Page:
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Wales’ best rugby player outside regional game this season a ‘shoo-in’ for award amid breathtaking moment

It was a piece of skill some of rugby’s most distinguished players would have been pleased to sign off.

Cut to the 10th minute of the Indigo Group Premiership Cup final between Aberavon and Newport at the Principality Stadium in Cardiff, with the ball fired out to the Black and Ambers’ inside center and captain Matt O’Brien, standing some nine meters inside opposition territory . Like all good footballing backs, O’Brien had already assessed his options as he was running into position, scanning the pitch and organizing as he did so.

On receiving possession, he swung around and, without looking, put in a beautifully executed left-footed crossfield kick, not quite flat but judged so finely that its intended target, wing Jon Morris, was able to collect without breaking stride en route to scoring . Call that a ‘wow’ moment and be done with it.

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But it wasn’t a one-off. “We’ve had quite a lot of success with cross-kicks this season,” said Newport director Kevin Jarvis. “Matt just has a great left peg on him. Playing the ball out wide as he did for that try against Aberavon has earned us a fair few touchdowns in recent months.”

Newport’s David Richards was the official man of the match on Sunday after a hard-running performance studded with line-breaks, while young fly-half Will Reed won lots of territory for his side with siege-gun kicking out of hand. But O’Brien was the quiet star with his ability to make the right calls, his calmness and mastery of the basics mixed with a dash of flair.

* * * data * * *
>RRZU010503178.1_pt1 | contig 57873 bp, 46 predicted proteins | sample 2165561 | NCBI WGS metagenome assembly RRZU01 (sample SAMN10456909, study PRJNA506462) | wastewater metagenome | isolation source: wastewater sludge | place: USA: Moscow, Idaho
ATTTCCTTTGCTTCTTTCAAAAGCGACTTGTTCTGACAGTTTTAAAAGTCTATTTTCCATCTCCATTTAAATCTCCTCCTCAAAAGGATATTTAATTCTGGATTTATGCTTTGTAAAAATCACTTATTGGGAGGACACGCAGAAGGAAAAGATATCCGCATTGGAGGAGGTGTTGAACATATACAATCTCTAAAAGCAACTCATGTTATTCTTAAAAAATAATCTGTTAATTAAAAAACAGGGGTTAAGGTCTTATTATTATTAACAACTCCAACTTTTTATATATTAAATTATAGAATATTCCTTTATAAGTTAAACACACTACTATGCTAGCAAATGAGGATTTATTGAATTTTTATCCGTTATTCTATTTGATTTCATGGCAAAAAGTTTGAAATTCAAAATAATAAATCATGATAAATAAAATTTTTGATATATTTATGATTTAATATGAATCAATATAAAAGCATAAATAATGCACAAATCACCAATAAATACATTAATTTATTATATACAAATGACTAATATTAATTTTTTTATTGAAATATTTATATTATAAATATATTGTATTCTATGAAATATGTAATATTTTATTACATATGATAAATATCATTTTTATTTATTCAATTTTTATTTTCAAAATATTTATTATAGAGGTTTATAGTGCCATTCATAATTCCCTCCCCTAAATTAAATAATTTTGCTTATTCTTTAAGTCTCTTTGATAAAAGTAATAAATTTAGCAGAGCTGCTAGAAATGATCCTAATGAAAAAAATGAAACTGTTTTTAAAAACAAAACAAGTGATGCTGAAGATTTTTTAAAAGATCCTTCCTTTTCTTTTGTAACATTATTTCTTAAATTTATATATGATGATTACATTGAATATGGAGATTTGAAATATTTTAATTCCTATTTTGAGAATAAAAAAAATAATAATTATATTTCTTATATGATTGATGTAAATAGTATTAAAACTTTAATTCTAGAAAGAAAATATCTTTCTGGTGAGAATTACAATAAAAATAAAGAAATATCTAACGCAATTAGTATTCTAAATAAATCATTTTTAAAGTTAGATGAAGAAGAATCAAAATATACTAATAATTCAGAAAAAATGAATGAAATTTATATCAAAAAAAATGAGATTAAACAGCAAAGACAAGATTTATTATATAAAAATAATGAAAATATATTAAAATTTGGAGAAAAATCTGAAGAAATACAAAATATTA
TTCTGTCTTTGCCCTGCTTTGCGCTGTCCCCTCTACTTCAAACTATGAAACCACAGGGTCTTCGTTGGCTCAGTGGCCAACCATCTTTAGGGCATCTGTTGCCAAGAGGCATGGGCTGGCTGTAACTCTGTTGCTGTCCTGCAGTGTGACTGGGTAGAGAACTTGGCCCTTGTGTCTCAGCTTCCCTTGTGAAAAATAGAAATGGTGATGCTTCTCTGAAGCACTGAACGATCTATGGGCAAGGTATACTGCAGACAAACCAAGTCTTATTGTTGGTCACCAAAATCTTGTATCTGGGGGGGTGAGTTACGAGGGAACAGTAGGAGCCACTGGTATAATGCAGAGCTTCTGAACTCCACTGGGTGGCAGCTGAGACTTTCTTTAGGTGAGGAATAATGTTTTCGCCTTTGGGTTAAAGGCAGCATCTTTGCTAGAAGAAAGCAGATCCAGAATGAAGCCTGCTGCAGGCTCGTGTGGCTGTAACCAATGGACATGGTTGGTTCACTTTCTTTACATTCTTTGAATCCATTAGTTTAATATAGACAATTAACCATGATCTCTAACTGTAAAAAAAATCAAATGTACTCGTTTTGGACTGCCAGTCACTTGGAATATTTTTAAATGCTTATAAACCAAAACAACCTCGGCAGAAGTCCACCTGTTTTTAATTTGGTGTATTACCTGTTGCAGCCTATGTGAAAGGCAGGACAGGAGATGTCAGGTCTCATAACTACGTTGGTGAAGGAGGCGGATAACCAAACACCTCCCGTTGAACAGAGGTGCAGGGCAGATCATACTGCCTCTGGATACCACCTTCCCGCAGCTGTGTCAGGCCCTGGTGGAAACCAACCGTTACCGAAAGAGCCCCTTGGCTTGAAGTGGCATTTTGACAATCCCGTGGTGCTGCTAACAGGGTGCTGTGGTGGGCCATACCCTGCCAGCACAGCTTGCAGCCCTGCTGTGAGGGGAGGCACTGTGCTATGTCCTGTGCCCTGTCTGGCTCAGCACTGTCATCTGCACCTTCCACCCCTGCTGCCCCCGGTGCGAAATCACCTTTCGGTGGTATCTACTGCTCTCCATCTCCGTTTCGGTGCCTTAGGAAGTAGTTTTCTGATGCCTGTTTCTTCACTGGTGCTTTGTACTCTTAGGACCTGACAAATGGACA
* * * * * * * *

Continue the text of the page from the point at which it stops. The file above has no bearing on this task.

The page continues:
“I call him Jan Molby,” laughed Shaun Connor, like O’Brien an age-grade coach at the Dragons. “Molby was an unbelievable footballer. I remember when he used to play for Liverpool and Denmark in the 1980s and 1990s and also during his time with Swansea City. He used to sit in midfield, ping the ball to corners and put people into space. He always had time on the ball.

“Matt is similar in a rugby sense. He has a great kicking game and he’s very good at understanding when to play and how to put others into space. He’s been excellent all year for Newport.”

It’s a strange one, though. O’Brien is 29 now, a reliable goal-kicker and a sharp game-controller, but he hasn’t broken through at professional level as a player. Is there an explanation out there? Where’s Mulder and Scully when you need ’em most?

“I think he’s a bit of a late developer,” said Connor, who played more than 100 games for the Ospreys as a creative fly-half and helped pilot them to Celtic League titles in 2004-05 and 2006-07.

“In the last few years he’s really started to flourish. If he was playing at 20 like he’s playing now, he’d have been a regional player, without a doubt. I actually think coaching has made him a better player. As well as guiding the Dragons at 18s and over, he’s involved with Wales U18s. He sees the game differently now and it’s helped his own game from him. ”

Connor added: “My thinking is he’s going to be an outstanding coach. He has an eye for detail and is good at building relationships with players.” You can read more about Connor here.

O’Brien rounded off a memorable few days for a grand old club by visiting a popular Newport supporter in the aftermath of the Black and Ambers’ 25-21 win over Aberavon. He brought the cup along with him for Dave Jones, aka Dai the Hat, to see. Dave had been unwell and couldn’t attend the end. It was a lovely and classy gesture from the Newport captain and all connected to the club.